Dangers of COPD and High Blood Pressure
What does high blood pressure have to do with your lungs? Everything.
Each part of your body works together to create a whole: You. Every part of your body needs to be taken care of and monitored, not just your lungs. Trust us: You’ll think your blood pressure is very important if you have a stroke!
Pulmonary hypertension, or high blood pressure, can cause an aneurysm (stroke) because of the damage that’s done to your arteries. Healthy arteries are elastic and strong. Their lining is smooth so that your blood can flow easily while supplying your organs and tissues with nutrients and oxygen. High blood pressure damages the inner lining of your arteries, making them less elastic and narrower, which limits blood flow. Over time, the artery could burst and cause life-threatening internal bleeding.
In addition to damaging your arteries, the Mayo Clinic warns that high blood pressure can cause damage to your:
- Heart, which could lead to disease or failure.
- Brain, which could lead to impairment of death.
- Kidney, which could lead to scarring and internal bleeding.
- Eyesight, which could lead to nerve damage and vision loss.
- Bone density, which could lead to broken bones and osteoporosis.
Better Safe Than Sorry
As someone with lung disease, you need to be particularly careful of your blood pressure. While we encourage you to exercise, you need to know if your blood pressure is going to sky rocket when you do more strenuous movement. Ask your physician if an exercise study, such as done all the time at our laboratory, is a good idea before you start an exercise regime.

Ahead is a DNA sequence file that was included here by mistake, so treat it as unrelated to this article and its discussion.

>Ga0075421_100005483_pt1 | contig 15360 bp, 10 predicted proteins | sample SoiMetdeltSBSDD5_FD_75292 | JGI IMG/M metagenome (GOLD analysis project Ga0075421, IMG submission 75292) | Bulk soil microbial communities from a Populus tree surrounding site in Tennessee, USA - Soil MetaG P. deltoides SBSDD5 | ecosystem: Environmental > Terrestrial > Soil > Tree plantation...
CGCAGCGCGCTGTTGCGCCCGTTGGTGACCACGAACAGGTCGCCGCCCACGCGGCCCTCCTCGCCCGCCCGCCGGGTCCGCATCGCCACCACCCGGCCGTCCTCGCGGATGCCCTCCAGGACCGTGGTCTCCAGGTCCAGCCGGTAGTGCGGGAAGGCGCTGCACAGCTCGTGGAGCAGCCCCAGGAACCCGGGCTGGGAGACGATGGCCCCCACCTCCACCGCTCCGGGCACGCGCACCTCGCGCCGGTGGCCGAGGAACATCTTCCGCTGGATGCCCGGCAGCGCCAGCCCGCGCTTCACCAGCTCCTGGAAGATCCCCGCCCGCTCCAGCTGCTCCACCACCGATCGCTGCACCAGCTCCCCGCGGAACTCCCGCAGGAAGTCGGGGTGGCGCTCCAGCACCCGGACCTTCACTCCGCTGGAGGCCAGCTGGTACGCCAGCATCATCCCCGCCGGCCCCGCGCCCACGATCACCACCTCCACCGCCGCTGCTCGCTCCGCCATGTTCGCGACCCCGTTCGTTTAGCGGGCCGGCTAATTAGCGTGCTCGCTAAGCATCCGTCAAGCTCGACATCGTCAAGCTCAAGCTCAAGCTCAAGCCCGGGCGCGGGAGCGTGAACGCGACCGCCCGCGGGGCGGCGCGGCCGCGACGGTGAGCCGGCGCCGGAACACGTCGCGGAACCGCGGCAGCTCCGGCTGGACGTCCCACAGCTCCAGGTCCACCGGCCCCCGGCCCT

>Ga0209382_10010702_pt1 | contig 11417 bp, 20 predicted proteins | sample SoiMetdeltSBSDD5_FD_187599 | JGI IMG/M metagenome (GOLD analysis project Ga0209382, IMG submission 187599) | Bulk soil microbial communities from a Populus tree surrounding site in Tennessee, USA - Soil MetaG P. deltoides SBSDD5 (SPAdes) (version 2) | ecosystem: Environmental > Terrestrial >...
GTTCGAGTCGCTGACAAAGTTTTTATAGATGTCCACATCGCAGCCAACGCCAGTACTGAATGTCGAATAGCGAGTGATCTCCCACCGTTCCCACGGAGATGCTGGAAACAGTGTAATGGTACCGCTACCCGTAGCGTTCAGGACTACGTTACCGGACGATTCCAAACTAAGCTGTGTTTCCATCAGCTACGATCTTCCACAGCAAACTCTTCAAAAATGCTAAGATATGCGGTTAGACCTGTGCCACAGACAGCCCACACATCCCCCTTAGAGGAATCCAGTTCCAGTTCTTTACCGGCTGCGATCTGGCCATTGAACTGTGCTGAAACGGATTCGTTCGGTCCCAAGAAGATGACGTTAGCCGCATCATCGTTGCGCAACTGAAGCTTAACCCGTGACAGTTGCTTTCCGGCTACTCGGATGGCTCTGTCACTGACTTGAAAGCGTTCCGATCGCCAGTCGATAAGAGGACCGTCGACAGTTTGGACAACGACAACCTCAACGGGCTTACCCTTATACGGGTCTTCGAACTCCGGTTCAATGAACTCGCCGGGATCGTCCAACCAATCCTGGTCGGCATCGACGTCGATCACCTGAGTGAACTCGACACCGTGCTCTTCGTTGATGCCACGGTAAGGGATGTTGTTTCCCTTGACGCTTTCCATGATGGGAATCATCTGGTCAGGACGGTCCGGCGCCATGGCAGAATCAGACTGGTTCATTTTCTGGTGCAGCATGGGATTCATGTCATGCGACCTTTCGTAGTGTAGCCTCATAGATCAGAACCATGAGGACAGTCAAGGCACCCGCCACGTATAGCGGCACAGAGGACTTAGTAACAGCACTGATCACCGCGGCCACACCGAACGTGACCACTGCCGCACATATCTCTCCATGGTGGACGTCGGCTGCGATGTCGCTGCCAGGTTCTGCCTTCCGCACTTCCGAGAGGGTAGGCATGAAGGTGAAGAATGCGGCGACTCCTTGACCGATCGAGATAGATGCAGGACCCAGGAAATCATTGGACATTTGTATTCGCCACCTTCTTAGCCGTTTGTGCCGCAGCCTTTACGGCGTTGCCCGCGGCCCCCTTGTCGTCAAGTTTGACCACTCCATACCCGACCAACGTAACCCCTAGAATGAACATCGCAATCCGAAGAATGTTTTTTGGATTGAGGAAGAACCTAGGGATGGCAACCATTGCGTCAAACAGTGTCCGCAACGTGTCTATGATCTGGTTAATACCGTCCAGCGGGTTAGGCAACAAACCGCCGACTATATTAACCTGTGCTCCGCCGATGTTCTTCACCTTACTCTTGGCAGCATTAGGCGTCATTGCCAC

During an exercise study, blood pressure is constantly monitored, minute by minute, along with EKGs and shortness of breath so that a safe level of exercise can be prescribed for you. Having a lung problem does not mean you should ignore the other parts of your body!
Think of the exercise study the same way you would a tune up for your car. If you’re like most Americans, you love your car and want to keep it in good condition. You take it in for regular tune ups and check all of its parts to ensure peak performance. If you dedicate this much time and care to your car, don’t you think you owe the same care and attention to your body?
Lowering Your Blood Pressure
Even though you need to be careful when you exercise, it is vital for your health and can actually help lower your blood pressure. Here are other ways to lower your blood pressure.
Hold the Salt
When we told you diet is important, we didn’t stress that sodium content – the salt in your food – is an important part of choosing what foods you put in your body. Limiting your food’s salt content helps control your blood pressure and keep it at safe levels.
Cut the Caffeine
Before you panic, know that caffeine’s role in blood pressure is still debated. To see if it affects you, check your blood pressure within 30 minutes of drinking a caffeinated drink. If your numbers increase by 5 – 10 mm HG, you may be sensitive and should consider cutting back.
Easier said than done; however, eliminating or reducing stressors in your life can help keep your blood pressure levels normal. Think about what causes stress in your life, and if you can’t get rid of it, think about ways to cope in healthier ways.
There are more ways to monitor or lower your blood pressure, but awareness is the first step. Know your numbers. If you’d like to come in for an exercise test or have more questions, feel free to contact us.